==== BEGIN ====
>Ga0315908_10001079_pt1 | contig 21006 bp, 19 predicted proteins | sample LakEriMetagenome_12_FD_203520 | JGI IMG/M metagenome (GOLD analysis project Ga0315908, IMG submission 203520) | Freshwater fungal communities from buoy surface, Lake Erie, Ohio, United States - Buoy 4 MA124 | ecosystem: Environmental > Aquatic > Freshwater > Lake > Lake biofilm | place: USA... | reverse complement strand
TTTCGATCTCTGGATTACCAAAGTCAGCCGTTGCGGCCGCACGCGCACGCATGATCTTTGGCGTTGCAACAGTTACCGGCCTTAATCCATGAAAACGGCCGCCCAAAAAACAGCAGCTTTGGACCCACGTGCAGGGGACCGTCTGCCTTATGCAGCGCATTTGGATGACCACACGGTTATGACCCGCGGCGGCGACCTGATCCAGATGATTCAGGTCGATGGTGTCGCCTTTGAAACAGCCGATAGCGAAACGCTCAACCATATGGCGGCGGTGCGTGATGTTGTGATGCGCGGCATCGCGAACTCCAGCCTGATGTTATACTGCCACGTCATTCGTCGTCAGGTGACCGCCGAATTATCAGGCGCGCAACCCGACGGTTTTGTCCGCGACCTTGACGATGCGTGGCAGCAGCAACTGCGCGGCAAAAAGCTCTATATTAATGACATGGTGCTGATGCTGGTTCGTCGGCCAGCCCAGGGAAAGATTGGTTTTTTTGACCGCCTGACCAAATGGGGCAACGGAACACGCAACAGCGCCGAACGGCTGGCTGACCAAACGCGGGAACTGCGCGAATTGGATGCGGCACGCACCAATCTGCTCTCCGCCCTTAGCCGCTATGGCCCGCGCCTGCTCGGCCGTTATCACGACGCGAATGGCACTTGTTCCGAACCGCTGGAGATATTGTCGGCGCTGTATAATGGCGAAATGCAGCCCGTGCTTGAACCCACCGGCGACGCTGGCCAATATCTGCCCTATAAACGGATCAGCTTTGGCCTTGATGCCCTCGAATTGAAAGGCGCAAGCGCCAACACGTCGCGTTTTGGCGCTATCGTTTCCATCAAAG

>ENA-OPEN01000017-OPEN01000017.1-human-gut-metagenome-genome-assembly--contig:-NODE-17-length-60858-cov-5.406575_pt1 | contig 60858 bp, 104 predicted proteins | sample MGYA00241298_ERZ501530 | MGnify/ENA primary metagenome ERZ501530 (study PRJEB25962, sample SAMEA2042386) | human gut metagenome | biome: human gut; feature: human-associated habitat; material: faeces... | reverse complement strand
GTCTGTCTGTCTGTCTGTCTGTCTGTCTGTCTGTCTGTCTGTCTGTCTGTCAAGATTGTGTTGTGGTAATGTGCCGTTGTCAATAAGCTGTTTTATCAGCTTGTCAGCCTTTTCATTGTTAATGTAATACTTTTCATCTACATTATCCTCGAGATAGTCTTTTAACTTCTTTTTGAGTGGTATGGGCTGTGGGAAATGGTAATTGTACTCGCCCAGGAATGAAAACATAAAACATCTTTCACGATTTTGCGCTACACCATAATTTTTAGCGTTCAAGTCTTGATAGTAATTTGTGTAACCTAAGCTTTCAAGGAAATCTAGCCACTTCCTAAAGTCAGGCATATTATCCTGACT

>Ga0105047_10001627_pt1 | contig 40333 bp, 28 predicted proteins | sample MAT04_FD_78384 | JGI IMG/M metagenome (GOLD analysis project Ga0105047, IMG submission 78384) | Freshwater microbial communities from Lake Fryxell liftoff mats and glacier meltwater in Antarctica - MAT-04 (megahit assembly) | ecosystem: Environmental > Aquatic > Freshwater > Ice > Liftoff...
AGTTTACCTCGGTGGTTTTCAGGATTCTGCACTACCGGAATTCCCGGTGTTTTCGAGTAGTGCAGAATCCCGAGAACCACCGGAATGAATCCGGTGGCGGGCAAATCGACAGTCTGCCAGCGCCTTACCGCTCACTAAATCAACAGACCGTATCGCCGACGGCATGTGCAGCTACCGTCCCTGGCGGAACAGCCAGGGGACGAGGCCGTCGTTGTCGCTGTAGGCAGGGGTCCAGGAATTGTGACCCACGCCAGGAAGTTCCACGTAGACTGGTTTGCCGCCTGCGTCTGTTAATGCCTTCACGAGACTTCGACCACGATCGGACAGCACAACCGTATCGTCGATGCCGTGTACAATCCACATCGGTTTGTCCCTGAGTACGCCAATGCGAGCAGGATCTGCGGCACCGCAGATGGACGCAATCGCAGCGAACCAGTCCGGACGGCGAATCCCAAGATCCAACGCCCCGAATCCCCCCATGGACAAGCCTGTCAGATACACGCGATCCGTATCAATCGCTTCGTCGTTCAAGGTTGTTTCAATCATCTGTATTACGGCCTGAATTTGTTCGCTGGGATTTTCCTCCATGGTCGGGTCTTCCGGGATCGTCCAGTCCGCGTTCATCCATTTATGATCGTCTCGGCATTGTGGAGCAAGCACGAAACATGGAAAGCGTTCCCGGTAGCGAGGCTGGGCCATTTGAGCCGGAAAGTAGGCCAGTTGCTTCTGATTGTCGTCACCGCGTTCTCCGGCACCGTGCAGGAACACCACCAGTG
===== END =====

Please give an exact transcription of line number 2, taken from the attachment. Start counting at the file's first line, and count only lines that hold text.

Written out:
TTTCGATCTCTGGATTACCAAAGTCAGCCGTTGCGGCCGCACGCGCACGCATGATCTTTGGCGTTGCAACAGTTACCGGCCTTAATCCATGAAAACGGCCGCCCAAAAAACAGCAGCTTTGGACCCACGTGCAGGGGACCGTCTGCCTTATGCAGCGCATTTGGATGACCACACGGTTATGACCCGCGGCGGCGACCTGATCCAGATGATTCAGGTCGATGGTGTCGCCTTTGAAACAGCCGATAGCGAAACGCTCAACCATATGGCGGCGGTGCGTGATGTTGTGATGCGCGGCATCGCGAACTCCAGCCTGATGTTATACTGCCACGTCATTCGTCGTCAGGTGACCGCCGAATTATCAGGCGCGCAACCCGACGGTTTTGTCCGCGACCTTGACGATGCGTGGCAGCAGCAACTGCGCGGCAAAAAGCTCTATATTAATGACATGGTGCTGATGCTGGTTCGTCGGCCAGCCCAGGGAAAGATTGGTTTTTTTGACCGCCTGACCAAATGGGGCAACGGAACACGCAACAGCGCCGAACGGCTGGCTGACCAAACGCGGGAACTGCGCGAATTGGATGCGGCACGCACCAATCTGCTCTCCGCCCTTAGCCGCTATGGCCCGCGCCTGCTCGGCCGTTATCACGACGCGAATGGCACTTGTTCCGAACCGCTGGAGATATTGTCGGCGCTGTATAATGGCGAAATGCAGCCCGTGCTTGAACCCACCGGCGACGCTGGCCAATATCTGCCCTATAAACGGATCAGCTTTGGCCTTGATGCCCTCGAATTGAAAGGCGCAAGCGCCAACACGTCGCGTTTTGGCGCTATCGTTTCCATCAAAG